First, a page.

After opening its first studio in Williamsburg, Brooklyn, just four months after developing an ink that disappears in a year, Ephemeral Tattoo has raised $20 million in a funding round. Anthos Group, which also invests in Conor McGregor’s sports recovery system, TIDL, led the Series A round. The funding came after Ephemeral quickly became popular on TikTok among people who cannot commit to a permanent tattoo. In a statement, the company said that appointments have doubled every month since opening. An 8-to 9-month waiting list now exists.
Chief executive officer Jeff Liu says, ‘The problem we’ve solved is one that is felt universally’. Whether it is for cultural or religious reasons, disapproval from family, or indecisiveness, 60 million Americans have considered tattooing, but are held back by their permanent nature. Ephemeral’s new funding will go to developing colored inks (they only offer black for now) and opening a second studio in Los Angeles, the city with the highest number of appointments. Customers put down $20 to reserve slots once they are available at Ephemeral. Liu is hopeful that Ephemeral can expand globally.
‘Our fundraising goal is to expand as wide and as fast as we can by entering as many markets as we possibly can’, says the CEO. The company’s goal is to be able to expand into ten to twenty markets with this fundraising.’While Ephemeral is open to licensing and wholesaling ink in the future, its focus is reinventing ‘the tattoo studio experience’ at its own locations.
Getting an Ephemeral Tattoo involves needles and gritty teeth, just like getting any other tattoo – unlike temporary dermal embellishments such as henna or long-lasting stickers that are applied topically. Over the last six years, the company has perfected 50 formulations and hundreds of tattoo trials to make ink composed of medical-grade, bioabsorbable polymers that slowly dissolve and are removed by the body’s immune system in nine to 15 months. Using the ink requires no additional training, however, it does take a little longer to get consistently saturated lines, according to co-founder Joshua Sakhai. It can take slightly longer to heal than traditional tattoos, on average four to six weeks.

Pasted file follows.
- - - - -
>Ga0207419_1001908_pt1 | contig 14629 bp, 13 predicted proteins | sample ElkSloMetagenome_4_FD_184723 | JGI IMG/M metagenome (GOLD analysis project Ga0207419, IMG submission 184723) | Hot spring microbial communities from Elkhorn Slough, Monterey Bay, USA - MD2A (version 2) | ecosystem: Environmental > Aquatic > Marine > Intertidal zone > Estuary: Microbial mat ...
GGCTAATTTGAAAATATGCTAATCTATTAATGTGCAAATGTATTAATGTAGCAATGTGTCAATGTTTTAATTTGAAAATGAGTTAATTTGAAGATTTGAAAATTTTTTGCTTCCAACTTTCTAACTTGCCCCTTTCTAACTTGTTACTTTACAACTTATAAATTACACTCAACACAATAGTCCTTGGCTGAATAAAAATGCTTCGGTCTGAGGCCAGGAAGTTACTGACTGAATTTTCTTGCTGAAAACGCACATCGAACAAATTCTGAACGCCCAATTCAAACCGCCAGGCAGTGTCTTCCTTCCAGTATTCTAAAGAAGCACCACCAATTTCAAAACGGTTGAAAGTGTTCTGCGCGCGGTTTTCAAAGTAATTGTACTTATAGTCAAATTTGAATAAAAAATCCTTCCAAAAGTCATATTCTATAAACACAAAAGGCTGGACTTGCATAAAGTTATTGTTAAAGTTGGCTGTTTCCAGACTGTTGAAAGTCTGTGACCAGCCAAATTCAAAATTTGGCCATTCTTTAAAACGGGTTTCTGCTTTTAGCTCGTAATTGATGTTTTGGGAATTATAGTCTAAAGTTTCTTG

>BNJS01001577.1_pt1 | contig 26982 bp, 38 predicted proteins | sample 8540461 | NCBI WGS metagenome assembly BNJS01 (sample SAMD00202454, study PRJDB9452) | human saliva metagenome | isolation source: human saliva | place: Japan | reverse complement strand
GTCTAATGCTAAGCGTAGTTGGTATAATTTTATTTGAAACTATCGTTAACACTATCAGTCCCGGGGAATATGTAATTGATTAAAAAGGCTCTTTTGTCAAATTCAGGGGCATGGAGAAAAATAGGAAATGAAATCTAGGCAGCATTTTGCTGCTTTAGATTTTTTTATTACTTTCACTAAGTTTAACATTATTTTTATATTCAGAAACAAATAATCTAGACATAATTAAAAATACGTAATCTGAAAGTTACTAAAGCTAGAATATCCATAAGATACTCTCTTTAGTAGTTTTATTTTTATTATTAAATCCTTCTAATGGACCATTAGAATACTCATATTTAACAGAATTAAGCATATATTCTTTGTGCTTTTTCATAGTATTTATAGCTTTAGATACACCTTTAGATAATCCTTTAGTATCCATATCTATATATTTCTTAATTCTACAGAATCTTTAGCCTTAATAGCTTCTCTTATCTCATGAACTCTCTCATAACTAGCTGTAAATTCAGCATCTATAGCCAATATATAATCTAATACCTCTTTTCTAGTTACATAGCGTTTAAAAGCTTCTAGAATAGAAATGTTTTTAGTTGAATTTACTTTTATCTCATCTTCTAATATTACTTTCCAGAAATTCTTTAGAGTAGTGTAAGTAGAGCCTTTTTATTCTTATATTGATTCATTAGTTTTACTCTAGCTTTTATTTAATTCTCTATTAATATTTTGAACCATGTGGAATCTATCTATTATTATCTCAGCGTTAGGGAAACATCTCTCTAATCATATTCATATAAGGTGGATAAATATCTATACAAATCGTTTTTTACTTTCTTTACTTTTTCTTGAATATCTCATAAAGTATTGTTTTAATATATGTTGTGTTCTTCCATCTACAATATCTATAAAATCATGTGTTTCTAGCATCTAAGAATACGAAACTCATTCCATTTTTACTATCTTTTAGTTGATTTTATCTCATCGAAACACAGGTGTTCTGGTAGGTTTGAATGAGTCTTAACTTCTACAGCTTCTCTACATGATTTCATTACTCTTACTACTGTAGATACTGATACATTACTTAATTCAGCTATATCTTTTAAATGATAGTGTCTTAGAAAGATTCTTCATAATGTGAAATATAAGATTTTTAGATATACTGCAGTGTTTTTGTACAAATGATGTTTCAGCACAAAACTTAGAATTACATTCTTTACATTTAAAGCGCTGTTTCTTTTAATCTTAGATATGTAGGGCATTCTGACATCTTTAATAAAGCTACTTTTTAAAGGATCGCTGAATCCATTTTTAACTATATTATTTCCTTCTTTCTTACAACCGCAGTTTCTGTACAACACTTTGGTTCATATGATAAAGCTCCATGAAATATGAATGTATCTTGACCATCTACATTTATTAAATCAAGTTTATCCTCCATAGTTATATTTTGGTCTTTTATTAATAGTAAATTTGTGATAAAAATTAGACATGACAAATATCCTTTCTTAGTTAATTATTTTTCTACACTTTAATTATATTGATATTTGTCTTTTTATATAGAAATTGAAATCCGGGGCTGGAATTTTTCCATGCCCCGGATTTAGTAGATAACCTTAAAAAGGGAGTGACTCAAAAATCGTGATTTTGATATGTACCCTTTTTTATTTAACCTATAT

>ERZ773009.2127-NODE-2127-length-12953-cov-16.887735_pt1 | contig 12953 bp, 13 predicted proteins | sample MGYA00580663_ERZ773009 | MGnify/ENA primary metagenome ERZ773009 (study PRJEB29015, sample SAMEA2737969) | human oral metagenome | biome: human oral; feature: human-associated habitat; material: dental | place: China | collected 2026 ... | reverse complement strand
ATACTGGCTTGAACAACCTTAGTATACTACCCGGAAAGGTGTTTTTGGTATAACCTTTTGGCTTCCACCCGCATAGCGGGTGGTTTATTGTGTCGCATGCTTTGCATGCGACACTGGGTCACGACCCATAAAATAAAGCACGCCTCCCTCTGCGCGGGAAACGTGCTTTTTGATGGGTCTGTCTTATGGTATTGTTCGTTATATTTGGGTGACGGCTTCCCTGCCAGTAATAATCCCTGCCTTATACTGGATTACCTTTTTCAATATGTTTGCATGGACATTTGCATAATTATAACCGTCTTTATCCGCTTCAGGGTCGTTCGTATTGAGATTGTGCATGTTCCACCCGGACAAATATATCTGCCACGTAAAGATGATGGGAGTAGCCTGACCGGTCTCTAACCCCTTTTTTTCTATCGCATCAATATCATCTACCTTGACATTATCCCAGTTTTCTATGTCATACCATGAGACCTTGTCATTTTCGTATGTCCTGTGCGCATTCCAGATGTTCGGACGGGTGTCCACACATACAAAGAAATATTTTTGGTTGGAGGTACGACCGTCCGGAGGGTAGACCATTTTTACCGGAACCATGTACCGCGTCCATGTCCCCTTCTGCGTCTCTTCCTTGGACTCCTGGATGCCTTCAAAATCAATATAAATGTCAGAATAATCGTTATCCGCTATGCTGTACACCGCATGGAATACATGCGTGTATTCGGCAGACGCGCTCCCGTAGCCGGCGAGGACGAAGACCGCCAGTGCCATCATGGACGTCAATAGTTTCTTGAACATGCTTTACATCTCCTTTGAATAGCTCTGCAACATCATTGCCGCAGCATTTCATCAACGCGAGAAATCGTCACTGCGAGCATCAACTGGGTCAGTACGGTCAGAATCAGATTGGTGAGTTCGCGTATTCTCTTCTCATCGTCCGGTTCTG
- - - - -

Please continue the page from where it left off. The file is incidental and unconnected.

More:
Within the first three to six months, fading might be noticeable. Since shading can’t be done with Ephemeral’s ink, artwork must be stippled or crosshatched to maintain tattoo design integrity over time. Another factor to consider is the tone of the skin. According to Sakhai, fading may be more noticeable on those with darker skin tones, since the ink is placed against a darker surface. The best results tend to come from thicker and farther apart lines.
In addition to their ‘Subtle Style’ tattoos ($175 to $225), Ephemeral offers larger ‘Statement Piece’ tattoos ($350 to $450) which are bigger and usually take an hour and a half to complete. All prices include custom design consultations, gratuities and after-care kits. The company is the first to guarantee tattoo artists a salary as opposed to the commission-based or profit-sharing setups usually found at street shops, a notable benefit for some after the pandemic. The goal is to create ‘a more inclusive tattoo culture’ beyond ink, which already factors out the most arduous part of tattooing: the life-long commitment.
The studio in Williamsburg, has a spa-like atmosphere with eight salaried artists, most of whom are female, and several part-time artists who visit occasionally. Pop-ups beyond New York and LA are planned to involve guest artists. Liu says the studio’s backlog equates to about $1 million in revenue and ‘continues to grow at a faster rate than appointments can be filled’. The average waitlist size/cost for a tattoo booked in the next eight months will be somewhere between 278 and 714 people.
Who’s getting them
From first-timers to those who already have multiple tattoos, to millennials and Gen Zers and their parents, all types of clients have flocked to a made-to-fade tattoo. According to Liu, 30% of Ephemeral’s clients have tattoos and ‘can’t justify using up all their real estate on permanent tattoos’. Millennials make up the bulk of Ephemeral’s clientele, but Liu expects that to change.
According to the CEO, the majority of our followers [on TikTok] are Gen Zers under 18 years old. Parents often email us to ask, ‘My child is turning 18. Can I make an appointment for them on their behalf? We’d love for their first tattoo to be at Ephemeral instead of committing them to a lifetime’. The ultimate goal, Liu says, is to change the way tattoos are viewed: as a fashion statement rather than a permanent mark on your body. ‘There’s absolutely nothing to worry about’, says Sakhai.